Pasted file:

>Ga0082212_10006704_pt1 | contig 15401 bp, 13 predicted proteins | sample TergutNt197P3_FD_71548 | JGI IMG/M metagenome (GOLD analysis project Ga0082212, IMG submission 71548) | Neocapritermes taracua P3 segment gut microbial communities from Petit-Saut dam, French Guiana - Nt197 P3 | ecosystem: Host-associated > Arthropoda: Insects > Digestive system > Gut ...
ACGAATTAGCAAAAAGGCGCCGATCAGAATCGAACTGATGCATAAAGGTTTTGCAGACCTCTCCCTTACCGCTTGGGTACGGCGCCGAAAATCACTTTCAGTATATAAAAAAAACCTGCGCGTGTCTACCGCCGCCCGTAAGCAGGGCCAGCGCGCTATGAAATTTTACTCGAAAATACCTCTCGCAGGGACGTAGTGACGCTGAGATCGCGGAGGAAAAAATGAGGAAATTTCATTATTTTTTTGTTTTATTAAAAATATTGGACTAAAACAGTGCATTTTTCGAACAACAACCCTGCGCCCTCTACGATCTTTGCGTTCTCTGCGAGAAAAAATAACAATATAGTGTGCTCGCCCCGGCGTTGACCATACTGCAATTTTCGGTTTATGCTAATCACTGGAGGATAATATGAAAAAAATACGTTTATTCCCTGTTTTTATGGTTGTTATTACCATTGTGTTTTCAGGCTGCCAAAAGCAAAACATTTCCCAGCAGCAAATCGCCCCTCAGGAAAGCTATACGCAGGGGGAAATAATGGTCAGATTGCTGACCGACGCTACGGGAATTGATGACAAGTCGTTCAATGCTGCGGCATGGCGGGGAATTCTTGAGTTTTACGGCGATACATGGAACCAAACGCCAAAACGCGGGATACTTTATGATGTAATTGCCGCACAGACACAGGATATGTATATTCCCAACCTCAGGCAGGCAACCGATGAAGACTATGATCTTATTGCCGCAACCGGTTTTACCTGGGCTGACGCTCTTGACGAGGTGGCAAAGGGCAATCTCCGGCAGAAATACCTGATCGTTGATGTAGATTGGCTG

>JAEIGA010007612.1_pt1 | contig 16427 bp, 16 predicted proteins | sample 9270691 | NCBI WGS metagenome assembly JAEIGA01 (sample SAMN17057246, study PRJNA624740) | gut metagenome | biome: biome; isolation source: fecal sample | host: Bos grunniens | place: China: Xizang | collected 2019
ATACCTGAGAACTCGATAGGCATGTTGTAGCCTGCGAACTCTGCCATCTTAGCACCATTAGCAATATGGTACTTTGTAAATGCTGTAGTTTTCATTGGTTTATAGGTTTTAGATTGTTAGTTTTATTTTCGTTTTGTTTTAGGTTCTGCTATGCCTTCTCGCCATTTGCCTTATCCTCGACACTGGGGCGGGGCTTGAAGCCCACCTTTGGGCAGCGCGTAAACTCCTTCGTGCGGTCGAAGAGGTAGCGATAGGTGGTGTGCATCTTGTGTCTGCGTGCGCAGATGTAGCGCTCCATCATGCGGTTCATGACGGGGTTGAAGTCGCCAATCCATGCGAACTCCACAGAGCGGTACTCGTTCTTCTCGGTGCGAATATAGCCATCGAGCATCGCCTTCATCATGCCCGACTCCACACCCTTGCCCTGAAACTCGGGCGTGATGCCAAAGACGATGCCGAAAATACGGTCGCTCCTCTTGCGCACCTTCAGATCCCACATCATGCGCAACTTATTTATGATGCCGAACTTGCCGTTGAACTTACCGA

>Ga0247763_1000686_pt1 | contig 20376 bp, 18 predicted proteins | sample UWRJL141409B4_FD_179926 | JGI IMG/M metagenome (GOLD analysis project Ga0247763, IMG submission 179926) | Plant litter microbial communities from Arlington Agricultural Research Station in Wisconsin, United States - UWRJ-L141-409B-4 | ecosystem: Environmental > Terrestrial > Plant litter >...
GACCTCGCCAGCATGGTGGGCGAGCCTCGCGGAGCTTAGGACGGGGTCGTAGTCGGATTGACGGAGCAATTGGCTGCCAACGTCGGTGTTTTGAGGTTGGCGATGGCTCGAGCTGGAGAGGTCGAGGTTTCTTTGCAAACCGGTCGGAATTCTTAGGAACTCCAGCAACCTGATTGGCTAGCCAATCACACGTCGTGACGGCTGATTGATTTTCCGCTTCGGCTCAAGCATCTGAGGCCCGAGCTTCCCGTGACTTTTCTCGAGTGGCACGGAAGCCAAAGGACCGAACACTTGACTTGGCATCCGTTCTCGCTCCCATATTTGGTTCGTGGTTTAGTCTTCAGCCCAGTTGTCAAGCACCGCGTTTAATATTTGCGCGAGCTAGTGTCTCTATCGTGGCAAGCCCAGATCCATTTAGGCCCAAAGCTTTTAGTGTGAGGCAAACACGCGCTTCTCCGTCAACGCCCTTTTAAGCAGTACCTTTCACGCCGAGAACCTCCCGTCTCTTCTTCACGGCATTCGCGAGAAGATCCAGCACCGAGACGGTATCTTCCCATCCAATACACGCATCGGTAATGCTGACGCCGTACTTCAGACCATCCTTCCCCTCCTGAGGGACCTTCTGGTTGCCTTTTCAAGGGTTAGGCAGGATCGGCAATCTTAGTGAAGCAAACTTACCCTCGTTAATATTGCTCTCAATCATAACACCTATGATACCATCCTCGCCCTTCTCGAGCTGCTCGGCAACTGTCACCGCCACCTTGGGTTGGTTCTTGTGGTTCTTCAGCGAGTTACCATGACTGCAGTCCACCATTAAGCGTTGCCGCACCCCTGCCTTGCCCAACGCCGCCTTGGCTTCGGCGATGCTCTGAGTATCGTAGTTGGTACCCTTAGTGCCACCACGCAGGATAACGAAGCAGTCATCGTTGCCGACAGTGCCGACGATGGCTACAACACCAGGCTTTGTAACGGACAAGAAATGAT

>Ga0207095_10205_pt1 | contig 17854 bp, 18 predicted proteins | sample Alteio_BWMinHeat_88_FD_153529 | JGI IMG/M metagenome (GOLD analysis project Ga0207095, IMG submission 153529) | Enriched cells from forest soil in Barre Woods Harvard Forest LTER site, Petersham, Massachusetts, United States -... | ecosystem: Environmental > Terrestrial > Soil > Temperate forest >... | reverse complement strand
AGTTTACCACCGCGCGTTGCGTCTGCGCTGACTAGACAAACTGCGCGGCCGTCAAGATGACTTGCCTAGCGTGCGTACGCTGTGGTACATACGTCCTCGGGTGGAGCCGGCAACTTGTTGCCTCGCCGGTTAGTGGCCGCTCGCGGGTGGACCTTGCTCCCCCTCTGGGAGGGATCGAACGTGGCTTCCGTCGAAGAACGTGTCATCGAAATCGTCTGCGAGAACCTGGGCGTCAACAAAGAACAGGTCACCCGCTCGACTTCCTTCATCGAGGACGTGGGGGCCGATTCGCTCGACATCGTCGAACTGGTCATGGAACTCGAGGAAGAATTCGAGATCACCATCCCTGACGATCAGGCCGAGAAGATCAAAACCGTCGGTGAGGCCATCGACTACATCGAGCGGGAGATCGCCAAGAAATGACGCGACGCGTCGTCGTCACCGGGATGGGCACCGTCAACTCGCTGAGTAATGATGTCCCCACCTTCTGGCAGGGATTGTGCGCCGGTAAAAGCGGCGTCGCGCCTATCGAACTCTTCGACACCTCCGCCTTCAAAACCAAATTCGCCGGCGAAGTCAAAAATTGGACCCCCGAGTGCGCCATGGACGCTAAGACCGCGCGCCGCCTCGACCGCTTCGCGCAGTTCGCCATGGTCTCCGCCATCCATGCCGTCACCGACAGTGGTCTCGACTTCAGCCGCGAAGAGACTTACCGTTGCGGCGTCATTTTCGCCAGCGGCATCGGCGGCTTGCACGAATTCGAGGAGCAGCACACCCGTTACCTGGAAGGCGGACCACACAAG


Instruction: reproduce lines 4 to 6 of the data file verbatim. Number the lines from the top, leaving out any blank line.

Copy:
ATACCTGAGAACTCGATAGGCATGTTGTAGCCTGCGAACTCTGCCATCTTAGCACCATTAGCAATATGGTACTTTGTAAATGCTGTAGTTTTCATTGGTTTATAGGTTTTAGATTGTTAGTTTTATTTTCGTTTTGTTTTAGGTTCTGCTATGCCTTCTCGCCATTTGCCTTATCCTCGACACTGGGGCGGGGCTTGAAGCCCACCTTTGGGCAGCGCGTAAACTCCTTCGTGCGGTCGAAGAGGTAGCGATAGGTGGTGTGCATCTTGTGTCTGCGTGCGCAGATGTAGCGCTCCATCATGCGGTTCATGACGGGGTTGAAGTCGCCAATCCATGCGAACTCCACAGAGCGGTACTCGTTCTTCTCGGTGCGAATATAGCCATCGAGCATCGCCTTCATCATGCCCGACTCCACACCCTTGCCCTGAAACTCGGGCGTGATGCCAAAGACGATGCCGAAAATACGGTCGCTCCTCTTGCGCACCTTCAGATCCCACATCATGCGCAACTTATTTATGATGCCGAACTTGCCGTTGAACTTACCGA

>Ga0247763_1000686_pt1 | contig 20376 bp, 18 predicted proteins | sample UWRJL141409B4_FD_179926 | JGI IMG/M metagenome (GOLD analysis project Ga0247763, IMG submission 179926) | Plant litter microbial communities from Arlington Agricultural Research Station in Wisconsin, United States - UWRJ-L141-409B-4 | ecosystem: Environmental > Terrestrial > Plant litter >...
GACCTCGCCAGCATGGTGGGCGAGCCTCGCGGAGCTTAGGACGGGGTCGTAGTCGGATTGACGGAGCAATTGGCTGCCAACGTCGGTGTTTTGAGGTTGGCGATGGCTCGAGCTGGAGAGGTCGAGGTTTCTTTGCAAACCGGTCGGAATTCTTAGGAACTCCAGCAACCTGATTGGCTAGCCAATCACACGTCGTGACGGCTGATTGATTTTCCGCTTCGGCTCAAGCATCTGAGGCCCGAGCTTCCCGTGACTTTTCTCGAGTGGCACGGAAGCCAAAGGACCGAACACTTGACTTGGCATCCGTTCTCGCTCCCATATTTGGTTCGTGGTTTAGTCTTCAGCCCAGTTGTCAAGCACCGCGTTTAATATTTGCGCGAGCTAGTGTCTCTATCGTGGCAAGCCCAGATCCATTTAGGCCCAAAGCTTTTAGTGTGAGGCAAACACGCGCTTCTCCGTCAACGCCCTTTTAAGCAGTACCTTTCACGCCGAGAACCTCCCGTCTCTTCTTCACGGCATTCGCGAGAAGATCCAGCACCGAGACGGTATCTTCCCATCCAATACACGCATCGGTAATGCTGACGCCGTACTTCAGACCATCCTTCCCCTCCTGAGGGACCTTCTGGTTGCCTTTTCAAGGGTTAGGCAGGATCGGCAATCTTAGTGAAGCAAACTTACCCTCGTTAATATTGCTCTCAATCATAACACCTATGATACCATCCTCGCCCTTCTCGAGCTGCTCGGCAACTGTCACCGCCACCTTGGGTTGGTTCTTGTGGTTCTTCAGCGAGTTACCATGACTGCAGTCCACCATTAAGCGTTGCCGCACCCCTGCCTTGCCCAACGCCGCCTTGGCTTCGGCGATGCTCTGAGTATCGTAGTTGGTACCCTTAGTGCCACCACGCAGGATAACGAAGCAGTCATCGTTGCCGACAGTGCCGACGATGGCTACAACACCAGGCTTTGTAACGGACAAGAAATGAT